Disability Insurance: Personal

There are definite advantages of owning an individual disability insurance plan. While you may have group coverage through your employer, this coverage ends when you change jobs or leave your association. An individual plan does not. Because you pay the premiums personally, benefits are received tax-free. Personal plans are more comprehensive and flexible than group plans as they are tailored to your specific needs.

While many people insure their car, home or personal property, they do not insure their greatest asset, their ability to earn an income.  Consider this: f you earn $100,000 a year for thirty years, indexed at 5% annually, your total lifetime earnings would be $6,976,078.99  Disability Insurance is often called income replacement insurance.  It pays a tax-free monthly benefit based on your annual earned income while you are disabled and unable to meet expenses.  Benefits are paid out after satisfying a waiting period of 30-90 days of continuous disability.

Definition of Disability

The most important component of a disability insurance contract is the definition of disability. The more inclusive the definition is, the more expensive the monthly premium will be. Conversely, the more restrictive a definition will result in a cheaper premium. Consumers should carefully examine a product's definition of disability prior to deciding on the plan to meet their specific needs.

There are 3 basic "Definitions of Disability" available. Most contracts will define disability according to one of the following:

Own Occupation: Disability from your own occupation only. Provided you are disabled from doing your job and are under the care of a doctor, you qualify for benefits. Even if you were to work in another occupation, you may still qualify for benefits. Individual contracts may offer an "own occupation" clause to age 65.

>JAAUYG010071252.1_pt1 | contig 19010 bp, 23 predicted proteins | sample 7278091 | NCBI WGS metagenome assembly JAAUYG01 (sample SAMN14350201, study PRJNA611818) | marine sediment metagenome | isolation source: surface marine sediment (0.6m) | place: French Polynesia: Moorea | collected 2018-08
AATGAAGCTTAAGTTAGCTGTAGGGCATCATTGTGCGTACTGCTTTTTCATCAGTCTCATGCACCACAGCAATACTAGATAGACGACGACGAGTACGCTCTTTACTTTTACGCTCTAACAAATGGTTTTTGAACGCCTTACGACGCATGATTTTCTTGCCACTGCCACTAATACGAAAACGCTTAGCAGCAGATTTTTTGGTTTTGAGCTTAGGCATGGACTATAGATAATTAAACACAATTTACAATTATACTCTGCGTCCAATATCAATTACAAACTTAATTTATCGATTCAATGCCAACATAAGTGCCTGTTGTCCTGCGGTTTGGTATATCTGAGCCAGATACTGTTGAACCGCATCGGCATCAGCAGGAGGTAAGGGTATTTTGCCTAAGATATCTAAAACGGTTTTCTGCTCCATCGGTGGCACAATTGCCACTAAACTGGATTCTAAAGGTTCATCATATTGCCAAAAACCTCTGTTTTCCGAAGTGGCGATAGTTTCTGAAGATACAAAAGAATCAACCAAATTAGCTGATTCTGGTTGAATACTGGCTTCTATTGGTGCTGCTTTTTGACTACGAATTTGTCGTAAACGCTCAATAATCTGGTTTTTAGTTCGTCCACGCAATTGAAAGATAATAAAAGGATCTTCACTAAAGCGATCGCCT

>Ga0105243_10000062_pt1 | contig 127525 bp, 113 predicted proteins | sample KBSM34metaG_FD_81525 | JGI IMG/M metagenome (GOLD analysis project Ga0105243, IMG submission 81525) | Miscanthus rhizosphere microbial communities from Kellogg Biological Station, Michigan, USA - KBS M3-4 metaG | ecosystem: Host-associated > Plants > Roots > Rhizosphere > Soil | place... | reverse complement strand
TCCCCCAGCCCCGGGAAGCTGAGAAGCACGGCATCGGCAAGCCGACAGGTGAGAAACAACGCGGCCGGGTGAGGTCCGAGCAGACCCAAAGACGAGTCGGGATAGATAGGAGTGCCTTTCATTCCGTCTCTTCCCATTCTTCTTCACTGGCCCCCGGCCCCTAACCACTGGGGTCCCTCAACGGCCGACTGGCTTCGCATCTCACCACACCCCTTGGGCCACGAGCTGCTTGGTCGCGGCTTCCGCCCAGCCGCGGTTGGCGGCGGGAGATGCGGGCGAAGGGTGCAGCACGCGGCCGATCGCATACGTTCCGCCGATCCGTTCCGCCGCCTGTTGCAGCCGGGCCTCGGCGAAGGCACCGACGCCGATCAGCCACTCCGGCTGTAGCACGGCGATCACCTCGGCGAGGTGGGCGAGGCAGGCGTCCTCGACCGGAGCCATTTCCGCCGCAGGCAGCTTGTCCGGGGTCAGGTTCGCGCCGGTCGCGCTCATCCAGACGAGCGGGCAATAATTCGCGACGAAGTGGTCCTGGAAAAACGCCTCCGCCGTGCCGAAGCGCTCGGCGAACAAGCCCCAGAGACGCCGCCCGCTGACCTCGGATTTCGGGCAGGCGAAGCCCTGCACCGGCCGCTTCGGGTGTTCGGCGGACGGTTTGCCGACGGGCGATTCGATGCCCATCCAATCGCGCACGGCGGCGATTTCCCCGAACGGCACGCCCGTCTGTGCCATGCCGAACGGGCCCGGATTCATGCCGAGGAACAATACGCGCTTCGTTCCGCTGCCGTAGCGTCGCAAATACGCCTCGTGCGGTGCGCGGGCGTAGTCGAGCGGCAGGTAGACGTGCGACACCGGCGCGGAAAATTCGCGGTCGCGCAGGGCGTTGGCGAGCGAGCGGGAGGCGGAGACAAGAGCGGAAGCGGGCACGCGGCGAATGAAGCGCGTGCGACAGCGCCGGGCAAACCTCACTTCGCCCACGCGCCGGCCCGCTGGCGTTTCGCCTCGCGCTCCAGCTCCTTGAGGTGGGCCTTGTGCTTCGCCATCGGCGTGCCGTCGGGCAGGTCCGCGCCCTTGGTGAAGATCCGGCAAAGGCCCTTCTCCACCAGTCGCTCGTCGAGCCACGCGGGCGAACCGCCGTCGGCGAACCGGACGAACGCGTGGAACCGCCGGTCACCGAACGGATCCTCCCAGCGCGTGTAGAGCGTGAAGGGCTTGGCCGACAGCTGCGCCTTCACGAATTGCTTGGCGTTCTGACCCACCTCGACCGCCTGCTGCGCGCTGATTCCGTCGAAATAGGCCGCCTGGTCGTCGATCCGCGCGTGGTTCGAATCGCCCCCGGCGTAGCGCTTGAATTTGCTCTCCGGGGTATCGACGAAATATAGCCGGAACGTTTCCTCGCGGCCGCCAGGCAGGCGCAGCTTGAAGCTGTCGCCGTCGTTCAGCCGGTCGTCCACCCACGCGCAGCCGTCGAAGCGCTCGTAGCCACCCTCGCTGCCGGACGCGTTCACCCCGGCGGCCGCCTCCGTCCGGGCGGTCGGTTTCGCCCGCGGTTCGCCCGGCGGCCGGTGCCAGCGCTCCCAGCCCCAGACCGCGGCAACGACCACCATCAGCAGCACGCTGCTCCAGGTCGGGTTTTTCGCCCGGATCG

Regular Occupation: Disability from your own occupation, provided that you choose not to work in any alternative occupation.

Any Occupation: Disability for any suitable occupation, according to your education, training and/or experience. Most, but not all, group contracts specify an "any occupation" disability after the first 2 years of disability.

There are three types of Disability Insurance:

Noncancellable: The policy cannot be cancelled during the timeframe set in the contract, nor can the premiums be increased. This is also called "noncancellable guaranteed renewable".

Guaranteed Renewable: The insurer must renew the policy but can increase the premiums for everyone in the same employment class. The insurer cannot increase the premiums on an individual basis.

Commercial: On the anniversary of the policy, the insurer can decline to renew the policy or increase premiums to reflect previous claims.

Additional Benefits (Riders)

There are a number of options which can be added to plans including Waiver of Premium. This option means the insurance company will waive the premiums during the time you are receiving benefits.

Another option referred to as Future Earnings Protection Option will guarantee that you can increase coverage, within limits, without evidence of insurability. This option is available on every policy anniversary with the final option date at age 50. The minimum amount of additional coverage is $500 of monthly benefit. Maximums vary according to occupational classification and issue age but usually no more than 1 to 2 times the basic monthly income. The premium for this option is a percentage of the basic policy rate.

Additional riders such as the following are also offered depending on the insurer:

  • Accidental Death Benefit
  • Cost of Living (compound interest or simple interest)
  • Partial Disability Extension
  • Return of Premium (at expiration or death)
  • Sickness Rider

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